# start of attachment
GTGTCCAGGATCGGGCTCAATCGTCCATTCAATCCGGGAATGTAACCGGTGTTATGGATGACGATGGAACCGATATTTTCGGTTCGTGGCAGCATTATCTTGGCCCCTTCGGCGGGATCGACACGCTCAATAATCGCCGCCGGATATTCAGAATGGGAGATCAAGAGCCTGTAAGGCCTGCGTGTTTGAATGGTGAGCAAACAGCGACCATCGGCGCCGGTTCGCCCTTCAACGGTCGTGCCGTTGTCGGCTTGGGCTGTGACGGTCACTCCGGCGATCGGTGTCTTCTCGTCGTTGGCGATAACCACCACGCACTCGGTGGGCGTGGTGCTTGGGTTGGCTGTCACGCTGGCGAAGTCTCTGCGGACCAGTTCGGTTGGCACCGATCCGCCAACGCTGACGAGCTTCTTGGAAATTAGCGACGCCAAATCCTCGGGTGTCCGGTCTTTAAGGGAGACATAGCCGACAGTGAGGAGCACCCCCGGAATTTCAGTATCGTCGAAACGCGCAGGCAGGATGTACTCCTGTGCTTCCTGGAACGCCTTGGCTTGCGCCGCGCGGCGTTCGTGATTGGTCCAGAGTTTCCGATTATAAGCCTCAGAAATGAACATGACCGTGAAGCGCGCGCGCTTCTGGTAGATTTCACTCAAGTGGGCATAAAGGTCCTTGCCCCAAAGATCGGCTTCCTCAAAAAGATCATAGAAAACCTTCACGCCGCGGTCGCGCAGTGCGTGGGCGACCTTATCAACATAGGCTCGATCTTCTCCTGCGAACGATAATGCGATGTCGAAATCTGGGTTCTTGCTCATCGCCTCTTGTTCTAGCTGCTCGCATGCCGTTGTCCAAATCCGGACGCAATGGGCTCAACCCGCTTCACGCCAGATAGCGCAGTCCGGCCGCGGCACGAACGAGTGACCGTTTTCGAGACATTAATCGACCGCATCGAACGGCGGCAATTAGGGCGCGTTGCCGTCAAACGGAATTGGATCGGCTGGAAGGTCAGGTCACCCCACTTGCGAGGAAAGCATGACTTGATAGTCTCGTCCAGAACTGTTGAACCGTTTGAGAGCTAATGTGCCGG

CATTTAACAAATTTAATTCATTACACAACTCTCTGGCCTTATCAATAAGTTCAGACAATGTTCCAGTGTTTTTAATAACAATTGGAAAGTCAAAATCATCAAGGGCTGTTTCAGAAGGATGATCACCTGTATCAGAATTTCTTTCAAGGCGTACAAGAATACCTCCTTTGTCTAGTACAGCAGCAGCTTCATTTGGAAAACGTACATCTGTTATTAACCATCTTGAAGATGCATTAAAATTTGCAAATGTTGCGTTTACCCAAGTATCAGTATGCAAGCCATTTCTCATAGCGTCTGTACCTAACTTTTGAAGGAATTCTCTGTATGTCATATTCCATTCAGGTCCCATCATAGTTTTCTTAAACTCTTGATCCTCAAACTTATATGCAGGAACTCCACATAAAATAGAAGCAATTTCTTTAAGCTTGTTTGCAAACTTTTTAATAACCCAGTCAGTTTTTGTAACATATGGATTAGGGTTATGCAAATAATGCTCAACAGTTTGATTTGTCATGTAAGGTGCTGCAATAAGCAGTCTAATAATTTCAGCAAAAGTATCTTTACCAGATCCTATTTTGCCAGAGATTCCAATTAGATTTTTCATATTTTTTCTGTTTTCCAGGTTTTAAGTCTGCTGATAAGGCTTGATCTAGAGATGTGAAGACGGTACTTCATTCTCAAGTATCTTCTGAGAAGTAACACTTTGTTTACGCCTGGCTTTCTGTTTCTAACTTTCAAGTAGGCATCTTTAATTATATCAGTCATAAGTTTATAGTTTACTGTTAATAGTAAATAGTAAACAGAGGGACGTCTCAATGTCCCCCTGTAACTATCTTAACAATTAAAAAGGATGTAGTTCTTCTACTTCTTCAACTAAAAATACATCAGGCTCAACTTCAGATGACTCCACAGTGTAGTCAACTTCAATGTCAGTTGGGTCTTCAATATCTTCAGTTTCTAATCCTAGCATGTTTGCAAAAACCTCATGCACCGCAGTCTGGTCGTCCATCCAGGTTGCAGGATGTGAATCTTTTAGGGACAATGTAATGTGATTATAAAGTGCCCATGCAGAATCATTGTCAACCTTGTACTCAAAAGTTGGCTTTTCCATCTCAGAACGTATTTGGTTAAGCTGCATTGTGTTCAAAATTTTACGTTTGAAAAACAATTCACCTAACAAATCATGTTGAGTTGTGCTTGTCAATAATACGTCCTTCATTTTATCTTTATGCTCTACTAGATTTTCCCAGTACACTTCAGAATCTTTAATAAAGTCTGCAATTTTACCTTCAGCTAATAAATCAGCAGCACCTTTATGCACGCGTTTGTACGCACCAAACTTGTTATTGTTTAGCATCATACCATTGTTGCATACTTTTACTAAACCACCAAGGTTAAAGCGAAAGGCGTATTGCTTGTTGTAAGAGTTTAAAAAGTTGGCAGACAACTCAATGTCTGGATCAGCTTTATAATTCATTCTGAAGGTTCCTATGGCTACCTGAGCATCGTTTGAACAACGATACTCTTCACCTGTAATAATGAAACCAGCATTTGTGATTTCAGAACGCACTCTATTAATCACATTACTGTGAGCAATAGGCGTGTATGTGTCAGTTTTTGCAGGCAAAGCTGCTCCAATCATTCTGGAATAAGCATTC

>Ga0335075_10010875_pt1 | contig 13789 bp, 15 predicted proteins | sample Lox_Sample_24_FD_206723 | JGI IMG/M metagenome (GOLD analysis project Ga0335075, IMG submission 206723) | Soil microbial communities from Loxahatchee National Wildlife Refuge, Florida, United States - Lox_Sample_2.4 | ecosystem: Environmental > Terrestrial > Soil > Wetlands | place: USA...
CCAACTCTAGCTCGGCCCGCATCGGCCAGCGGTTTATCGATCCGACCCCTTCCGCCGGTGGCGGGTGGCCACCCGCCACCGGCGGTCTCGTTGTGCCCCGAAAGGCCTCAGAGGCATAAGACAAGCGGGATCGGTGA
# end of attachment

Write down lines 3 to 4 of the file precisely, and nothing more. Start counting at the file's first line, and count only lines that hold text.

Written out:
>Ga0335075_10010875_pt1 | contig 13789 bp, 15 predicted proteins | sample Lox_Sample_24_FD_206723 | JGI IMG/M metagenome (GOLD analysis project Ga0335075, IMG submission 206723) | Soil microbial communities from Loxahatchee National Wildlife Refuge, Florida, United States - Lox_Sample_2.4 | ecosystem: Environmental > Terrestrial > Soil > Wetlands | place: USA...
CCAACTCTAGCTCGGCCCGCATCGGCCAGCGGTTTATCGATCCGACCCCTTCCGCCGGTGGCGGGTGGCCACCCGCCACCGGCGGTCTCGTTGTGCCCCGAAAGGCCTCAGAGGCATAAGACAAGCGGGATCGGTGA